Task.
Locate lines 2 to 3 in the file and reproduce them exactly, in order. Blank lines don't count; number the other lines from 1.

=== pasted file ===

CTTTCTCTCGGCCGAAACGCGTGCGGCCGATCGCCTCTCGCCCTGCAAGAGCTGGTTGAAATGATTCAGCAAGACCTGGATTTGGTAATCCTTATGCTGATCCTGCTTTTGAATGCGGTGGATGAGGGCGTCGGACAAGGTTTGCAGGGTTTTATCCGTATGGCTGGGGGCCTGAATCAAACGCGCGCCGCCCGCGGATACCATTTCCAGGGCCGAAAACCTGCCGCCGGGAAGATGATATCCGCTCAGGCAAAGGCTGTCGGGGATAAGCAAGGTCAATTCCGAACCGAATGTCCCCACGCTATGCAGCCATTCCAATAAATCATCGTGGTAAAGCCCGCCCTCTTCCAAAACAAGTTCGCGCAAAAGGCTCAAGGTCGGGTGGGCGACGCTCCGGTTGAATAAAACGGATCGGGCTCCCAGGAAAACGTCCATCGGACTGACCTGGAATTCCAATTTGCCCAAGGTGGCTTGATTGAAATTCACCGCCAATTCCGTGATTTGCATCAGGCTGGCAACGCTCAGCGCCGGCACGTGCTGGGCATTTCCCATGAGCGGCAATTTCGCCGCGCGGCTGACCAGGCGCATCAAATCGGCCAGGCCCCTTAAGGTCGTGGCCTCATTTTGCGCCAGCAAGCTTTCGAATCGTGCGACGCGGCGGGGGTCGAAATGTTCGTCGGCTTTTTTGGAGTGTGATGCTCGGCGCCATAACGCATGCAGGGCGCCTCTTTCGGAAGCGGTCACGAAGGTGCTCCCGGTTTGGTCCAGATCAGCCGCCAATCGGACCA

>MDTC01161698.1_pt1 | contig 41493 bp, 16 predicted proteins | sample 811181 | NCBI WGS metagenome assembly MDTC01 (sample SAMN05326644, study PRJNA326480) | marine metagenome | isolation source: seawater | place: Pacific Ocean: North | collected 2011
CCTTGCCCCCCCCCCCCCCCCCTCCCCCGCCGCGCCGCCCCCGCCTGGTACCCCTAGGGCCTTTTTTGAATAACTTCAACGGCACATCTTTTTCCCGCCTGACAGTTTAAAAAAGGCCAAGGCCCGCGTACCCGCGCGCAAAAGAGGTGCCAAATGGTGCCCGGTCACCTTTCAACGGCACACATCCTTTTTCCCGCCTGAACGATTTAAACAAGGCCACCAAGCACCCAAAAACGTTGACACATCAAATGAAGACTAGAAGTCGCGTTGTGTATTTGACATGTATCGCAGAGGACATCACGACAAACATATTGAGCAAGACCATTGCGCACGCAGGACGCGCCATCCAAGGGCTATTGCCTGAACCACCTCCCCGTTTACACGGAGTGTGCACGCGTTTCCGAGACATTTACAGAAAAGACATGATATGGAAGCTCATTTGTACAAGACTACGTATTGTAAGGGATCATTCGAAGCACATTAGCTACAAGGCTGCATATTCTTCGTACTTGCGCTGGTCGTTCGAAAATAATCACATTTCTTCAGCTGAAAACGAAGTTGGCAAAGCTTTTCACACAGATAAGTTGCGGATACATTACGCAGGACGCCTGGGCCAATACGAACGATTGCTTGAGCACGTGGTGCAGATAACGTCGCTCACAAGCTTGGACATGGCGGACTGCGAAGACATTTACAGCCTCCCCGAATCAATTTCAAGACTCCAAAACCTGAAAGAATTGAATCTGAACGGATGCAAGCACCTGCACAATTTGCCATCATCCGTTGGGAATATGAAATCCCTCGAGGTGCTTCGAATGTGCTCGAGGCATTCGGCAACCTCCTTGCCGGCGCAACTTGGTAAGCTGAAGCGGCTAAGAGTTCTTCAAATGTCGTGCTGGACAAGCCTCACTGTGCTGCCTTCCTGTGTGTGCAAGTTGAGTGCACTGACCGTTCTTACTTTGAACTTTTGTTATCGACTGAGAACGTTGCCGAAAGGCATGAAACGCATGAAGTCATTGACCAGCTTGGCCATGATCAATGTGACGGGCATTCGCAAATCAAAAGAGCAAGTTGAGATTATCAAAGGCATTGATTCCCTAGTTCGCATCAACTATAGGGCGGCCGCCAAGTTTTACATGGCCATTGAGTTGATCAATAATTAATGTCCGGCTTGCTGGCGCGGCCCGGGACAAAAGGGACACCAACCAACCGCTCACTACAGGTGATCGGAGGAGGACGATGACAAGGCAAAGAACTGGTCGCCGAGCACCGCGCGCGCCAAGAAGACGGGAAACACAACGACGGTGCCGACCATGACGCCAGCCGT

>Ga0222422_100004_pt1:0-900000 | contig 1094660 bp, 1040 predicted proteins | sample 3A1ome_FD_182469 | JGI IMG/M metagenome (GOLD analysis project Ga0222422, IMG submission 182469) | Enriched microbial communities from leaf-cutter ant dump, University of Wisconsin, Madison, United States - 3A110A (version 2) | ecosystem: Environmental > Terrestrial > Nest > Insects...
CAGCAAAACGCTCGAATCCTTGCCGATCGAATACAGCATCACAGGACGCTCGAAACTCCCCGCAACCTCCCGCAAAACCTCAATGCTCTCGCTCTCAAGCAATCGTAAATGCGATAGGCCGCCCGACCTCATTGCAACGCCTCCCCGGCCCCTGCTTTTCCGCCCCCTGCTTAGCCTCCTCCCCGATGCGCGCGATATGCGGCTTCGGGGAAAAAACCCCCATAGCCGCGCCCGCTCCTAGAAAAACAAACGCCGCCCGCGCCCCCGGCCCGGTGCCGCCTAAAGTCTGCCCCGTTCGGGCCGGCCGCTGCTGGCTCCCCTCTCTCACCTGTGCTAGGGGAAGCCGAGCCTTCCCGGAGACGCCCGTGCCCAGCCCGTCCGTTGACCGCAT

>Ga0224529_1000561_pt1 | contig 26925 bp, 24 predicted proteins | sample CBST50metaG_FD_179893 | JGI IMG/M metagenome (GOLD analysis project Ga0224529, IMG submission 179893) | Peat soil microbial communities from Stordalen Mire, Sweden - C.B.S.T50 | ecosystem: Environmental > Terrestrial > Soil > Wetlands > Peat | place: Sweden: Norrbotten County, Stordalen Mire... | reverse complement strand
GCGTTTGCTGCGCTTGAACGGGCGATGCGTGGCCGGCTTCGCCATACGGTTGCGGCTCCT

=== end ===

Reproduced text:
>MDTC01161698.1_pt1 | contig 41493 bp, 16 predicted proteins | sample 811181 | NCBI WGS metagenome assembly MDTC01 (sample SAMN05326644, study PRJNA326480) | marine metagenome | isolation source: seawater | place: Pacific Ocean: North | collected 2011
CCTTGCCCCCCCCCCCCCCCCCTCCCCCGCCGCGCCGCCCCCGCCTGGTACCCCTAGGGCCTTTTTTGAATAACTTCAACGGCACATCTTTTTCCCGCCTGACAGTTTAAAAAAGGCCAAGGCCCGCGTACCCGCGCGCAAAAGAGGTGCCAAATGGTGCCCGGTCACCTTTCAACGGCACACATCCTTTTTCCCGCCTGAACGATTTAAACAAGGCCACCAAGCACCCAAAAACGTTGACACATCAAATGAAGACTAGAAGTCGCGTTGTGTATTTGACATGTATCGCAGAGGACATCACGACAAACATATTGAGCAAGACCATTGCGCACGCAGGACGCGCCATCCAAGGGCTATTGCCTGAACCACCTCCCCGTTTACACGGAGTGTGCACGCGTTTCCGAGACATTTACAGAAAAGACATGATATGGAAGCTCATTTGTACAAGACTACGTATTGTAAGGGATCATTCGAAGCACATTAGCTACAAGGCTGCATATTCTTCGTACTTGCGCTGGTCGTTCGAAAATAATCACATTTCTTCAGCTGAAAACGAAGTTGGCAAAGCTTTTCACACAGATAAGTTGCGGATACATTACGCAGGACGCCTGGGCCAATACGAACGATTGCTTGAGCACGTGGTGCAGATAACGTCGCTCACAAGCTTGGACATGGCGGACTGCGAAGACATTTACAGCCTCCCCGAATCAATTTCAAGACTCCAAAACCTGAAAGAATTGAATCTGAACGGATGCAAGCACCTGCACAATTTGCCATCATCCGTTGGGAATATGAAATCCCTCGAGGTGCTTCGAATGTGCTCGAGGCATTCGGCAACCTCCTTGCCGGCGCAACTTGGTAAGCTGAAGCGGCTAAGAGTTCTTCAAATGTCGTGCTGGACAAGCCTCACTGTGCTGCCTTCCTGTGTGTGCAAGTTGAGTGCACTGACCGTTCTTACTTTGAACTTTTGTTATCGACTGAGAACGTTGCCGAAAGGCATGAAACGCATGAAGTCATTGACCAGCTTGGCCATGATCAATGTGACGGGCATTCGCAAATCAAAAGAGCAAGTTGAGATTATCAAAGGCATTGATTCCCTAGTTCGCATCAACTATAGGGCGGCCGCCAAGTTTTACATGGCCATTGAGTTGATCAATAATTAATGTCCGGCTTGCTGGCGCGGCCCGGGACAAAAGGGACACCAACCAACCGCTCACTACAGGTGATCGGAGGAGGACGATGACAAGGCAAAGAACTGGTCGCCGAGCACCGCGCGCGCCAAGAAGACGGGAAACACAACGACGGTGCCGACCATGACGCCAGCCGT